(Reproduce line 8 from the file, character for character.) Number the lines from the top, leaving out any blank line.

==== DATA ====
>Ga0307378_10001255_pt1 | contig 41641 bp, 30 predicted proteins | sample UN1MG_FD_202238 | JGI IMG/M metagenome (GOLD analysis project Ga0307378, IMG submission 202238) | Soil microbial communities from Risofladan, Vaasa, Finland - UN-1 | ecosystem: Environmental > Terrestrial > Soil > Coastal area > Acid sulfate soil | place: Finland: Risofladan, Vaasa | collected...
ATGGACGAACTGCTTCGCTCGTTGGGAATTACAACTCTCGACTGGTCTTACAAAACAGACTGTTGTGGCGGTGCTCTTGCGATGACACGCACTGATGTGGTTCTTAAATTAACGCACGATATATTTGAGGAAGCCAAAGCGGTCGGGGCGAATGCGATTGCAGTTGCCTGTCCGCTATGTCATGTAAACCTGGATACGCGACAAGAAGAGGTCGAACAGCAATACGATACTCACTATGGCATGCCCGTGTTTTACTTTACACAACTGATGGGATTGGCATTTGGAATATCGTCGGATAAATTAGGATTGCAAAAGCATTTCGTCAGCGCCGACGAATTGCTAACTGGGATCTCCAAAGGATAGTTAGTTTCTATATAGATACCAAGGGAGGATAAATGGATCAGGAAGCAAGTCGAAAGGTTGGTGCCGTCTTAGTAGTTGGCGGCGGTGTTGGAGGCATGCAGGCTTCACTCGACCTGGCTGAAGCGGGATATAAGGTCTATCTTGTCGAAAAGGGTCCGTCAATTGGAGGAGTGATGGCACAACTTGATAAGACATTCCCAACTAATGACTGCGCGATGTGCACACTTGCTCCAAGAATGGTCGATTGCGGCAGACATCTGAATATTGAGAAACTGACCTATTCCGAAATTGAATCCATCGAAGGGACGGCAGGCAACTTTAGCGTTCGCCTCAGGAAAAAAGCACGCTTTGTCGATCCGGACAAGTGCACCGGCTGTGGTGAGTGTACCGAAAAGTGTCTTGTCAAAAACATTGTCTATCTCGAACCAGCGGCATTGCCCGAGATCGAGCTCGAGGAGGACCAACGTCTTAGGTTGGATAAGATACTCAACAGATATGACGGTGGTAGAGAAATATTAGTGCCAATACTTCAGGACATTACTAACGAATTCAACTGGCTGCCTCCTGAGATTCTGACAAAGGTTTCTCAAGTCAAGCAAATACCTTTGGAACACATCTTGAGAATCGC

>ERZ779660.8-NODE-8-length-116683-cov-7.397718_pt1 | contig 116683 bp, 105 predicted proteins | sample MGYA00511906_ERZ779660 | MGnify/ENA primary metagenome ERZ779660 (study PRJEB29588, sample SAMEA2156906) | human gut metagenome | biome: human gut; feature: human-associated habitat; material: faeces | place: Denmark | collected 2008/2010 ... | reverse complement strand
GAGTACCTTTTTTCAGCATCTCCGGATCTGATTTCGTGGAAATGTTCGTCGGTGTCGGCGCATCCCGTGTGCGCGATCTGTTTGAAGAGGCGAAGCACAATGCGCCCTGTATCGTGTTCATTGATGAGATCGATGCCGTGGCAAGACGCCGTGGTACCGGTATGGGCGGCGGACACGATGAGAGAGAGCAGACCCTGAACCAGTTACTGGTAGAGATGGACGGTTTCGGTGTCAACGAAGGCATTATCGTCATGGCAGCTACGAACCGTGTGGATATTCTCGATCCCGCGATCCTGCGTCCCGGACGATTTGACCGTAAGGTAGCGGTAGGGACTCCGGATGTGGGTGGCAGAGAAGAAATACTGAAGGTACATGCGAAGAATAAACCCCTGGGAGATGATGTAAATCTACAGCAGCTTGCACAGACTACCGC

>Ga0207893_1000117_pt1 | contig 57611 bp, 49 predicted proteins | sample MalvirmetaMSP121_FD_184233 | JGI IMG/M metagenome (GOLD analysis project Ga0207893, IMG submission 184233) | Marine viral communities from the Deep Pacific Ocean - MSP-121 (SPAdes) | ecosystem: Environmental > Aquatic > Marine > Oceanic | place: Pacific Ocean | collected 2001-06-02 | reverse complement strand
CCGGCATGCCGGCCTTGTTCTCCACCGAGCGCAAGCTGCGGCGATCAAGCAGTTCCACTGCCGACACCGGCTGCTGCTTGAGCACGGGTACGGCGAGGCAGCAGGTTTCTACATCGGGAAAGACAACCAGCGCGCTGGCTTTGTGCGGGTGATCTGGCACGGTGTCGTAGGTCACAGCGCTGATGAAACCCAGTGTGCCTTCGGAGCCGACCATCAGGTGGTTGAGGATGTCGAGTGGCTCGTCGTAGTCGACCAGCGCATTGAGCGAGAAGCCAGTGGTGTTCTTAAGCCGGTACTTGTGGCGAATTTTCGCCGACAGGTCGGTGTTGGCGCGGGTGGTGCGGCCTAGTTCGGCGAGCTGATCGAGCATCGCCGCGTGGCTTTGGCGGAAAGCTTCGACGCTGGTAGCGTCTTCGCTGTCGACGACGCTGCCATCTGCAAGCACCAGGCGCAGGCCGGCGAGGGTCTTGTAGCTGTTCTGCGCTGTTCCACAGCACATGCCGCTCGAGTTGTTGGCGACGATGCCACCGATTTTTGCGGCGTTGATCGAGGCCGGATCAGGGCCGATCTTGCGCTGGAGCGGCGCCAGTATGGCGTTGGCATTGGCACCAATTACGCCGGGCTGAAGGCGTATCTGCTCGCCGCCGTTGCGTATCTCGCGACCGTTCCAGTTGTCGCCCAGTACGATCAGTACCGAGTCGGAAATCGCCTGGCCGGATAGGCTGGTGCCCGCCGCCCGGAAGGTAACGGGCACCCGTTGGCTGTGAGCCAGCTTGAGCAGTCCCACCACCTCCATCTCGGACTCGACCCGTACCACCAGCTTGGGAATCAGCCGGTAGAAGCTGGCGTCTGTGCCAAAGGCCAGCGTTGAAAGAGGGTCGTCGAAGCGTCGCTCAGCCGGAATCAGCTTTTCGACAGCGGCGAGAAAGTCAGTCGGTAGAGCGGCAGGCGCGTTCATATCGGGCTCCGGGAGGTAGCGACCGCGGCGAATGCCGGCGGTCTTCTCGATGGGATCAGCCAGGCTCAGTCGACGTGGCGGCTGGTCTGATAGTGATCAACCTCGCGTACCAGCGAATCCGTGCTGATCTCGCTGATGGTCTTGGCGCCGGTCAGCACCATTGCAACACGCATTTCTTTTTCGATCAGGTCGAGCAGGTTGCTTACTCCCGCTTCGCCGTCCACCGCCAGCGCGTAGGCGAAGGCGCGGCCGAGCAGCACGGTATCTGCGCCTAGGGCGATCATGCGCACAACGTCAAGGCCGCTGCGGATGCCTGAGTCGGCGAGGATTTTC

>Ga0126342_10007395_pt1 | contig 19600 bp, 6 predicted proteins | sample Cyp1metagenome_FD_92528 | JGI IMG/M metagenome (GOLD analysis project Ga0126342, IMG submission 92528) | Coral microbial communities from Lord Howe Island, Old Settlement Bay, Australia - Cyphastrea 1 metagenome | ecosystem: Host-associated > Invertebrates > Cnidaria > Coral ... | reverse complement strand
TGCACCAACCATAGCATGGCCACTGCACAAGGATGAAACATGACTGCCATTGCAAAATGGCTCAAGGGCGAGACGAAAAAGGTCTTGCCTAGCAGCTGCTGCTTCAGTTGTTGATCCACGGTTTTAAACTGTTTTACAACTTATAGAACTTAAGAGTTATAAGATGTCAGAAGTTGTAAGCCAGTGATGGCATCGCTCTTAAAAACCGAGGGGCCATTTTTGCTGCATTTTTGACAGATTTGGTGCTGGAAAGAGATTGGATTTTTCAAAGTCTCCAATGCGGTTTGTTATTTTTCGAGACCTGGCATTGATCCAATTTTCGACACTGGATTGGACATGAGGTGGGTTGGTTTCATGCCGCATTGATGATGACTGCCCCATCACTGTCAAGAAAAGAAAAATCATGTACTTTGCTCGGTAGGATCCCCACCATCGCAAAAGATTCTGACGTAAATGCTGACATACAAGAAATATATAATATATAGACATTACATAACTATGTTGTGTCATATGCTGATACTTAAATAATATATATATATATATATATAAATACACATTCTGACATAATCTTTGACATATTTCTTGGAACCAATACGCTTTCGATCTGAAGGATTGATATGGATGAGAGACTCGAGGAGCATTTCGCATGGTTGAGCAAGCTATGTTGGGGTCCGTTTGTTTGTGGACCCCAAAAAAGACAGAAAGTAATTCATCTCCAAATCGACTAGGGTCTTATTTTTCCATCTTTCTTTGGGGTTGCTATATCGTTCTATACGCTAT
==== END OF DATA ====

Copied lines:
TGCACCAACCATAGCATGGCCACTGCACAAGGATGAAACATGACTGCCATTGCAAAATGGCTCAAGGGCGAGACGAAAAAGGTCTTGCCTAGCAGCTGCTGCTTCAGTTGTTGATCCACGGTTTTAAACTGTTTTACAACTTATAGAACTTAAGAGTTATAAGATGTCAGAAGTTGTAAGCCAGTGATGGCATCGCTCTTAAAAACCGAGGGGCCATTTTTGCTGCATTTTTGACAGATTTGGTGCTGGAAAGAGATTGGATTTTTCAAAGTCTCCAATGCGGTTTGTTATTTTTCGAGACCTGGCATTGATCCAATTTTCGACACTGGATTGGACATGAGGTGGGTTGGTTTCATGCCGCATTGATGATGACTGCCCCATCACTGTCAAGAAAAGAAAAATCATGTACTTTGCTCGGTAGGATCCCCACCATCGCAAAAGATTCTGACGTAAATGCTGACATACAAGAAATATATAATATATAGACATTACATAACTATGTTGTGTCATATGCTGATACTTAAATAATATATATATATATATATATAAATACACATTCTGACATAATCTTTGACATATTTCTTGGAACCAATACGCTTTCGATCTGAAGGATTGATATGGATGAGAGACTCGAGGAGCATTTCGCATGGTTGAGCAAGCTATGTTGGGGTCCGTTTGTTTGTGGACCCCAAAAAAGACAGAAAGTAATTCATCTCCAAATCGACTAGGGTCTTATTTTTCCATCTTTCTTTGGGGTTGCTATATCGTTCTATACGCTAT